• Liver disease

If your dog is exhibiting any degree of discomfort resulting from any of these ailments, it is best to leave them at home (especially in the cases of possible contagions). 


Bottom line...

A healthy dog is a happy dog. Healthy, happy dogs learn best. Health is not limited to physical disorders- neurologic and psychological disorders are of a lot of concern to your training as well.

For the sporting dog, performance is never mandatory. For the sake of your training, your trainer, fellow students, and your dog, please leave sick dogs at home. At Kaiser K9, we promise to always work with you in these special cases to help you make up any missed class or instructional time.

If your dog has a chronic condition or impairment but you believe they would still enjoy this game, please let us know ahead of time! This way, we can tailor the dog's training and behavioral requirements to the dog's abilities. 

We want every dog to succeed- to do that, we need to know what your dog is and is not physically and mentally capable of. 

In our house, we have a dog with cardiopulmonary dysfunction, a dog with a semi-chronic knee condition, a dog with a chronic elbow condition, and a dog with only one kidney. Each dog has things they can and cannot do based on their physical health. Additionally, we have dogs that require special consideration when doing any type of social event or outing. Each dog has different training and lifestyle requirements. Believe us when we say we understand you and your dogs' needs; please don't be afraid to ask us for any type of special consideration!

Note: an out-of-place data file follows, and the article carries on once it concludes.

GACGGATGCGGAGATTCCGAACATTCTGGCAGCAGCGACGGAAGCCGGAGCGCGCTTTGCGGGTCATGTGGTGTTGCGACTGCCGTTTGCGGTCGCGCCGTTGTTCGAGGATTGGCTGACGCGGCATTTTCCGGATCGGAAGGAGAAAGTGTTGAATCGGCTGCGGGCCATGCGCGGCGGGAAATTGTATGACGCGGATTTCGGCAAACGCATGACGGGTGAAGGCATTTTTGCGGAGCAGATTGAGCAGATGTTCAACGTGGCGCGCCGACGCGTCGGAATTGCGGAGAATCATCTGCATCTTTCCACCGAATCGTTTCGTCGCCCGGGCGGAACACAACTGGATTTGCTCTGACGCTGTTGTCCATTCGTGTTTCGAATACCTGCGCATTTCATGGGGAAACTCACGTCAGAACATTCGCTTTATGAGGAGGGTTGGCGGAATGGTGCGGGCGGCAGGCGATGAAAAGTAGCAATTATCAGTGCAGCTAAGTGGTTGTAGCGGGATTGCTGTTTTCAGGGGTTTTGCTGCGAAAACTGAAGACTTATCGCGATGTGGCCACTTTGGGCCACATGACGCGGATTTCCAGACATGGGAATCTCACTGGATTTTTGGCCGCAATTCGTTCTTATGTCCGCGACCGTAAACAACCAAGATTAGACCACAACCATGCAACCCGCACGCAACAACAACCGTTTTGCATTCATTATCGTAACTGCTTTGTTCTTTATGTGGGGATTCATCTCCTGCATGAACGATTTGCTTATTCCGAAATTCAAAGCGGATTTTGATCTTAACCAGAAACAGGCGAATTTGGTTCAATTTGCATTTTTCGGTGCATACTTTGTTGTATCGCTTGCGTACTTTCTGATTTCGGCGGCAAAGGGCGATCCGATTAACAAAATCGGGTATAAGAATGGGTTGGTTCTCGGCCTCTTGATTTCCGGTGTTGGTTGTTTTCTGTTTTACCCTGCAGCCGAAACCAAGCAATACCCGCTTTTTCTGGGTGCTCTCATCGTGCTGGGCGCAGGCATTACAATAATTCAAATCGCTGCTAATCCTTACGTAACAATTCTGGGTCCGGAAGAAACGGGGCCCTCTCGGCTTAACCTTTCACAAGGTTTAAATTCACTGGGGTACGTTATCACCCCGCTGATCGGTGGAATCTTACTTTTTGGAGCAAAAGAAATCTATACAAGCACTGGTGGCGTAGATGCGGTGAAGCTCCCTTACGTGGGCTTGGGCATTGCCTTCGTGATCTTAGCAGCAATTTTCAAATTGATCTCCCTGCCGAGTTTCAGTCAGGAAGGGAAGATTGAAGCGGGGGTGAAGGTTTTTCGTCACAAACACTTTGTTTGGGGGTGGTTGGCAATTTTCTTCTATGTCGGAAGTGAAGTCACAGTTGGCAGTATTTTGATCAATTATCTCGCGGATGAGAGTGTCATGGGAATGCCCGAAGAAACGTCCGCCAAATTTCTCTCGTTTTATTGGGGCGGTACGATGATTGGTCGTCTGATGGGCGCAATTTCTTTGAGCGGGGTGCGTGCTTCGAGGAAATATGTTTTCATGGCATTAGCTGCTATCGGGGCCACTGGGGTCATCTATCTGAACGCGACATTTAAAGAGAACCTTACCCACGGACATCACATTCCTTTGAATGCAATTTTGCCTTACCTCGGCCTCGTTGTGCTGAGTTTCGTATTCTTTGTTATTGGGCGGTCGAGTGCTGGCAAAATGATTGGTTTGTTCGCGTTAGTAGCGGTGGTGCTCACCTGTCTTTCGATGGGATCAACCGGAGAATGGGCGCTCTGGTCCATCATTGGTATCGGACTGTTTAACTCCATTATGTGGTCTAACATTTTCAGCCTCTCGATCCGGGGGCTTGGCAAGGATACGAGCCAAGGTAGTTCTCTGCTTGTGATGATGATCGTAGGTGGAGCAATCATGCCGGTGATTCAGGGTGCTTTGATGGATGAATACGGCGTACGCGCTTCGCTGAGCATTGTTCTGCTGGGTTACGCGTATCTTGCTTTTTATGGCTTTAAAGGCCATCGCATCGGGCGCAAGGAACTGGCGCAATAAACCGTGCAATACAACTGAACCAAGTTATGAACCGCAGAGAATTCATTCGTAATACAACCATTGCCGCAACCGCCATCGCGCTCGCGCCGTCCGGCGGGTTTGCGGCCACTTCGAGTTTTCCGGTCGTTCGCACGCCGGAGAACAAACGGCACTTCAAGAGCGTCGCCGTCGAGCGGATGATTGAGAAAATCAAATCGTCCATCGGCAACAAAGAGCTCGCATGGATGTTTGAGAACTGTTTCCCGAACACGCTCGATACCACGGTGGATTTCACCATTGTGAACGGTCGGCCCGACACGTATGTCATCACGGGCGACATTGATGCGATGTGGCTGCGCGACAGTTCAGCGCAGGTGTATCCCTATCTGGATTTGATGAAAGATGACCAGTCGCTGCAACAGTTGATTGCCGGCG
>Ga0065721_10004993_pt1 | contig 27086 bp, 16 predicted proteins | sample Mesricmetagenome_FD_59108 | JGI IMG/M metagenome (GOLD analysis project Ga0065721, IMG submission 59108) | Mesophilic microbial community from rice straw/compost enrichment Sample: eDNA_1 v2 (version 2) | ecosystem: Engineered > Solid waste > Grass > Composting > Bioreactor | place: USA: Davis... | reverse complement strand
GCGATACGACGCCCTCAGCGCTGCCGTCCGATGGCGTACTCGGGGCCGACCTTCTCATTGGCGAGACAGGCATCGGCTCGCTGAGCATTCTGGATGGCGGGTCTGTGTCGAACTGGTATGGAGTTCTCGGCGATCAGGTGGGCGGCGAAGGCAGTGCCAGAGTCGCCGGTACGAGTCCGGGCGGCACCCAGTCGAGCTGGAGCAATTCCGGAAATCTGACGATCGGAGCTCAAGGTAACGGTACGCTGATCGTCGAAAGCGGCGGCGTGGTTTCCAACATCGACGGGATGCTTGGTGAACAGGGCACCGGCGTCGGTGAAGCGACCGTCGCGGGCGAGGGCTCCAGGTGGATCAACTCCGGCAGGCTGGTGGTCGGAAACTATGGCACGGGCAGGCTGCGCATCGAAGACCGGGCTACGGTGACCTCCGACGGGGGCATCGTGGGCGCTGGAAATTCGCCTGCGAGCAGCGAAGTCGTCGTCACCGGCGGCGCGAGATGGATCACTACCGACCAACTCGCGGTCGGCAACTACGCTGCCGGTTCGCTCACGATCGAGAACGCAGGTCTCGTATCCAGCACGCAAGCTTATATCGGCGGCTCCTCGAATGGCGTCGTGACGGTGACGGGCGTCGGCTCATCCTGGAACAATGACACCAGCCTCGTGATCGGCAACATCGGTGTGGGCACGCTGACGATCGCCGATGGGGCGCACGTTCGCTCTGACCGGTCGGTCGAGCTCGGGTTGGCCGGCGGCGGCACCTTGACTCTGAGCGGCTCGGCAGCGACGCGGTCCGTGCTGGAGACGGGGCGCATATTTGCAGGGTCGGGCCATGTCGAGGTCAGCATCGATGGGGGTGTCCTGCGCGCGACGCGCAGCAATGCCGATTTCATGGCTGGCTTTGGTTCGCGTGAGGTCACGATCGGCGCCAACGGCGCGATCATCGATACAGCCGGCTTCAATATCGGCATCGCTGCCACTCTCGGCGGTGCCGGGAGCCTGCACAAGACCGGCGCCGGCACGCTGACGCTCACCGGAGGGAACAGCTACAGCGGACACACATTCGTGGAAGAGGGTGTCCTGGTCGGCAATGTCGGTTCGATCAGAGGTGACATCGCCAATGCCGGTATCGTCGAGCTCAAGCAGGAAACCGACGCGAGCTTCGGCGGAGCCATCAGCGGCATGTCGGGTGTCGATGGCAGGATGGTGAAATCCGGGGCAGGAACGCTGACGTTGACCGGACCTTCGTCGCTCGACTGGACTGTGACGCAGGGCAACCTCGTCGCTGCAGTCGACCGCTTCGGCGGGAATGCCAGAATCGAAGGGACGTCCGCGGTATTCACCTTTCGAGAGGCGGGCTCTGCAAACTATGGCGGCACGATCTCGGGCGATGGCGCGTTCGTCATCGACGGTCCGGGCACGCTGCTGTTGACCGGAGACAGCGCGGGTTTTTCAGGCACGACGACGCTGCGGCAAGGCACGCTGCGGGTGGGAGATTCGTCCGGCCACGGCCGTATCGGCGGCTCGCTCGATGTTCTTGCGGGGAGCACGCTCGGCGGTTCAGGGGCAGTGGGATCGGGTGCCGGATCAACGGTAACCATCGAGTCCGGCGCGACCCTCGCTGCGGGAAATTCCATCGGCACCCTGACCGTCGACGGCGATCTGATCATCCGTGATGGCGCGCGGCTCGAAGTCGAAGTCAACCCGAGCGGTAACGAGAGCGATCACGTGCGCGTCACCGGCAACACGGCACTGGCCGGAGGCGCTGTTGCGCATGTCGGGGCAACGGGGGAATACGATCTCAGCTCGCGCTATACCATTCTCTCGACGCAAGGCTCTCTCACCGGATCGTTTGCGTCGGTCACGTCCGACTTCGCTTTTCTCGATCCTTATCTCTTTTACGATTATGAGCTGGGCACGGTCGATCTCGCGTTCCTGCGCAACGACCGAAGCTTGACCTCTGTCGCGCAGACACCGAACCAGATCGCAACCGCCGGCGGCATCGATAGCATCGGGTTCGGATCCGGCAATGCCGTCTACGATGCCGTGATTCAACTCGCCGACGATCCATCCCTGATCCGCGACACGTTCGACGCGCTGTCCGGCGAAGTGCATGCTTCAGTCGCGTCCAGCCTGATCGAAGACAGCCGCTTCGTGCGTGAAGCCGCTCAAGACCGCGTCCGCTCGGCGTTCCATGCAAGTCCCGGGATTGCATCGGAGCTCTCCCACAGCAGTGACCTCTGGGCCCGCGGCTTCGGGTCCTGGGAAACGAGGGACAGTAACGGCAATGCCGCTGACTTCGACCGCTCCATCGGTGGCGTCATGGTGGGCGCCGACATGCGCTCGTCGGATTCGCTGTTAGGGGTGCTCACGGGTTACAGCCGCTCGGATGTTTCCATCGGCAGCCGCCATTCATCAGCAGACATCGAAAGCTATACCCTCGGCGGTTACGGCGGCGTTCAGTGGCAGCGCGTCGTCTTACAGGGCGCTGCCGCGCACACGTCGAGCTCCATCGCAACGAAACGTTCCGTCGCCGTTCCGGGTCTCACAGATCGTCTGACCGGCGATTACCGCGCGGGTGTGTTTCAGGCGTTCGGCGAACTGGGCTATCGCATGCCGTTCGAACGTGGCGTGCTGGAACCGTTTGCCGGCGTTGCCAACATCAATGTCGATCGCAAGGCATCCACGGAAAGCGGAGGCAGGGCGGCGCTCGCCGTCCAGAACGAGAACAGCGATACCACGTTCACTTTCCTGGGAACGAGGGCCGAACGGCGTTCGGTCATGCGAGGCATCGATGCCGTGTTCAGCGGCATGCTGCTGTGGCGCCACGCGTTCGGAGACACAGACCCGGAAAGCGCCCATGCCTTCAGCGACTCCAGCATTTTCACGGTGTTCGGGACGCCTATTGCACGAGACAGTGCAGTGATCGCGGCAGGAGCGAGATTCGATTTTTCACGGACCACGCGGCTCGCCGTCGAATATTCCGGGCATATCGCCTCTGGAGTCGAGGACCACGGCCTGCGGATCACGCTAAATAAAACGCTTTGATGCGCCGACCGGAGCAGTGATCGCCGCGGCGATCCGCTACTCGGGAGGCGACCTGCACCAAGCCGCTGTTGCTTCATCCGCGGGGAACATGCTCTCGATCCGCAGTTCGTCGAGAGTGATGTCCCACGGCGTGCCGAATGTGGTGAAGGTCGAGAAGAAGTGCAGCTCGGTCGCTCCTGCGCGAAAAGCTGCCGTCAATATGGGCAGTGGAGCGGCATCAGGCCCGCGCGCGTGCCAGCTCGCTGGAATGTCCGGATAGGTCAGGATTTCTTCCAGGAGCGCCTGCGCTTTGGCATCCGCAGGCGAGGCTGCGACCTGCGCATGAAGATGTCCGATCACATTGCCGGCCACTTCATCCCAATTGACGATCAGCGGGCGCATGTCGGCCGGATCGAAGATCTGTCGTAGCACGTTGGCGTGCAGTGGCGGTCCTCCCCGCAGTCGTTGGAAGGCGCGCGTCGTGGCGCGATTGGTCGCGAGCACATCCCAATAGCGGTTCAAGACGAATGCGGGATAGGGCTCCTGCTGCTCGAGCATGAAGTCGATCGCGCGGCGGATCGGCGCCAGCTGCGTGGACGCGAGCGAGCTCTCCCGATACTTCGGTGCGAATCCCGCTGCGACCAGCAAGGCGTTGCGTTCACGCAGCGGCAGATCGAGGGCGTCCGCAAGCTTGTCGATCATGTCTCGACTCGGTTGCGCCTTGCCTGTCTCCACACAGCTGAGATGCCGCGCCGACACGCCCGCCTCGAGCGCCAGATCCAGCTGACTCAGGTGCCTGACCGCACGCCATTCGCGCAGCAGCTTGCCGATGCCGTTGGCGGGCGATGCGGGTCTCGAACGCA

We recommend, if your dog has any type of health concerns, before training, to consult with your veterinarian to see if nosework or group classes are appropriate for your individual dog.

We reserve the right to recommend discontinuing training for any dog we feel is not physically or mentally prepared for certain aspects of training.

We have had a lot of success with shy, nervous, and anxious dogs in small class or private lesson settings- if your dog fits in one of those categories, consider contacting us for a private lesson!